These New AR Apps Will Take Your Drone Flying Skills to New Heights

December 11, 2017 - 4 minutes read

Drone app developer, AR app developer, Augmented Reality app developer

Drone app development and Augmented Reality (AR) each have so much occurring in their respective fields that it’s hard to imagine what would happen if you combined them. Two new novel concepts from Epson and DroneBase are demonstrating that this crossover has tremendous potential for innovation.

Simulate Drone Flying Before Taking to the Real Skies

In Long Beach, California, just south of Los Angeles, drone developers of Epson have been hard at work on their next foray into mixing AR and drones — a drone flight simulation app. The pioneering company has already previously released AR glasses for drone navigation and an AR drone racing game, so this next step is a logical progression.

Released last month, the simulation app was made possible through a collaboration with DJI and Y Media Labs. Epson’s AR glasses connect to DJI’s remote-control hardware for drones via a custom app from Y Media Labs’ San Francisco developers. You can either utilize the main free-flying mode to train or put your skills to the test with two mini-games: collecting candy or flying through floating rings.

Epson, DJI, and Y Media already have other AR projects in the works such as an app to improve the drone navigation interface of Epson’s AR glasses. Epson couldn’t be more excited by the results of this first collaboration: “This is arguably the first mainstream consumer application for augmented reality smartglasses,” says Eric Mizufuka, Epson America’s manager of new ventures. “[This] is a game-changer in the drone market and will usher in an exciting range of applications.”

Minecraft in the Skies

The L.A.-based developers of DroneBase have also been working on combining AR and drones. Their new AR platform, called AirCraft, lets pilots utilize their drone’s camera view to construct 3D structures in the sky. Just like the popular video game Minecraft, AirCraft provides the pilots with blocks to build their creations.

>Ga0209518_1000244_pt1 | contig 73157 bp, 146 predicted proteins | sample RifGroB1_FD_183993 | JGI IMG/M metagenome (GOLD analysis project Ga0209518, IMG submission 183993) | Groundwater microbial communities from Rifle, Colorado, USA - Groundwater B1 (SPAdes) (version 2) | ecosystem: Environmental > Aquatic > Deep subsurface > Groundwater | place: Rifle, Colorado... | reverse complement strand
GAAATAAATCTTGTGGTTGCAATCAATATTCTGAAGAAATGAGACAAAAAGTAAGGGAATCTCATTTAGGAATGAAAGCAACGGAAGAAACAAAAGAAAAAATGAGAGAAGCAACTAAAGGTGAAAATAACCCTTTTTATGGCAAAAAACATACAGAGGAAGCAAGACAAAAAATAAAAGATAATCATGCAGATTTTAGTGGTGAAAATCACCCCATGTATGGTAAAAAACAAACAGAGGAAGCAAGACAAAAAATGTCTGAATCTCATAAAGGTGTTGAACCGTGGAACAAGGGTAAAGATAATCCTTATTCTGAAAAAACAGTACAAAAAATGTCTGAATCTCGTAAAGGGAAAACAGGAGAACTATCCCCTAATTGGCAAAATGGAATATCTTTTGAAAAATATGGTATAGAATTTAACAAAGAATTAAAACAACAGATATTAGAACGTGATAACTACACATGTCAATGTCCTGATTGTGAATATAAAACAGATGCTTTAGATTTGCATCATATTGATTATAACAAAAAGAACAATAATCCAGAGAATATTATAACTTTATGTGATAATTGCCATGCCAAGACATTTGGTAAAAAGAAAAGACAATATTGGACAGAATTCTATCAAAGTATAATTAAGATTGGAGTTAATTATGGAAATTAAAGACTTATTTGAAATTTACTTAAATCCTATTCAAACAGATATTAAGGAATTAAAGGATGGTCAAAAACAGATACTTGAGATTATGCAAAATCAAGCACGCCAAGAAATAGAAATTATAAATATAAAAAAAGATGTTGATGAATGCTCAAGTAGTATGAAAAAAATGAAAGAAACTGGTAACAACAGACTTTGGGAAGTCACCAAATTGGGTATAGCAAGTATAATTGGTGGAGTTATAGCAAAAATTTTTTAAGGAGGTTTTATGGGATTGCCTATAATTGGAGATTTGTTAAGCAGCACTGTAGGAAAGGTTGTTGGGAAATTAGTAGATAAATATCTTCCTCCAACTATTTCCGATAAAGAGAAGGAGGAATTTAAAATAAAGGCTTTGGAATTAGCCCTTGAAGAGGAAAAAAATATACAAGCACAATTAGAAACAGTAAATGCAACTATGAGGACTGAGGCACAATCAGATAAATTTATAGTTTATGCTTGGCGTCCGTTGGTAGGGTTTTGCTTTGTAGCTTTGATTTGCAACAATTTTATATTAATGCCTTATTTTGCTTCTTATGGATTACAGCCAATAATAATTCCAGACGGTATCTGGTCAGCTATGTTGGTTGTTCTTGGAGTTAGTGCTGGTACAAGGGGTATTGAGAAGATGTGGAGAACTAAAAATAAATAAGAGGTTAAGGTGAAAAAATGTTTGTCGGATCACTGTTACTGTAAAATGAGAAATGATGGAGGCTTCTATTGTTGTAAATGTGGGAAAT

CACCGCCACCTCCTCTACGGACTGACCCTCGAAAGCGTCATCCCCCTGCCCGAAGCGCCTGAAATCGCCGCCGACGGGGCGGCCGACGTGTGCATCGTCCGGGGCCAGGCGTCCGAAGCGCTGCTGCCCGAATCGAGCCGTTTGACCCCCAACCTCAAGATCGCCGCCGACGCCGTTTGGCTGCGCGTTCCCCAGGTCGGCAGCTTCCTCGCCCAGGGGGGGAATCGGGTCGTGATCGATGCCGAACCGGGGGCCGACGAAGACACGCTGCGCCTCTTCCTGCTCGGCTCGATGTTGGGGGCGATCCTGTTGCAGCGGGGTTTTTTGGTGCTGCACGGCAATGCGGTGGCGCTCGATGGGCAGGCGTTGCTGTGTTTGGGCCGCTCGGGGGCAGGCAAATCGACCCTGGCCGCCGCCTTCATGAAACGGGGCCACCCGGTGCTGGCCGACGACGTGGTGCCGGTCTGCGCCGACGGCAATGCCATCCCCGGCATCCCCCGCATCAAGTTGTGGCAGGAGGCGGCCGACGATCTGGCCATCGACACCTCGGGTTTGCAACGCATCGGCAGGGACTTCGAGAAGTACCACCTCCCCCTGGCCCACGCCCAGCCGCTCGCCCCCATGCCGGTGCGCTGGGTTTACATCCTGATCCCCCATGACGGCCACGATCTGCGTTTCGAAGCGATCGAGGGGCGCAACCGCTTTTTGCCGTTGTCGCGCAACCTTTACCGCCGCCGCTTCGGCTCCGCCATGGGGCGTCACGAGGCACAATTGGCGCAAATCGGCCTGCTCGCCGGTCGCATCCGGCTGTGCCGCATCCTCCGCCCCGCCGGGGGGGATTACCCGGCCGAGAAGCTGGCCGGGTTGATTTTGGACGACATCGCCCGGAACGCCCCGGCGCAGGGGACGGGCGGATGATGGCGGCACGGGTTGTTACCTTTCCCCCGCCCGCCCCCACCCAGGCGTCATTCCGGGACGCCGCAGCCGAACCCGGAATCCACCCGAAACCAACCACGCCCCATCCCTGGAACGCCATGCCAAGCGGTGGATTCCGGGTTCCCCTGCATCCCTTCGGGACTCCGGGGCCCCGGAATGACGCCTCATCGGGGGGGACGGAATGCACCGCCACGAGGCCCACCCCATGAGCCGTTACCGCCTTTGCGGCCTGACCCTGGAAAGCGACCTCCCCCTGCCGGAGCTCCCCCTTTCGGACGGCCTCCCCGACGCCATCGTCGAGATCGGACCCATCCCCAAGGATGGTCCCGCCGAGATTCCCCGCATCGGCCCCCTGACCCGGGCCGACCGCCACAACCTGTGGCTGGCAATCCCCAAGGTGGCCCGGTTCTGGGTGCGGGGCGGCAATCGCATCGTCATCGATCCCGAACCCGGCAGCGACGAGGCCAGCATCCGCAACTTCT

Dan Burton, co-founder and CEO of DroneBase, explains the unique aspect of AirCraft: “Unlike current AR experiences, AirCraft allows pilots to create and interact with virtual objects in the sky while flying. AirCraft gives pilots of all skill levels new reasons to fly their drones.”

Currently available as a beta feature in the DroneBase iOS app, the new AR platform is only as limited as its users’ creativity. Drone pilots can collaborate with one another to make art, build obstacle courses to fly through, and of course, take pictures to show off their skills. Burton says, “We’re looking to our community of pilots to see what they will build, how they will use the technology, and what they want next.” Besides being a source of limitless fun, DroneBase thinks that AirCraft can help with visualizing real construction.

Nothin’ But Blue Skies Ahead

DroneBase and Epson are both leveraging a unique vantage point made from the intersection of drone technology and AR. This hybrid field has nowhere to go but up. ABI Research market analysts estimate AR and mixed reality to reach revenues exceeding $95 billion by 2021. The Federal Aviation Administration (FAA) believes that seven million drones will take flight by 2020. There is no telling what the overlap between these two projections will be, but the sky is the limit.

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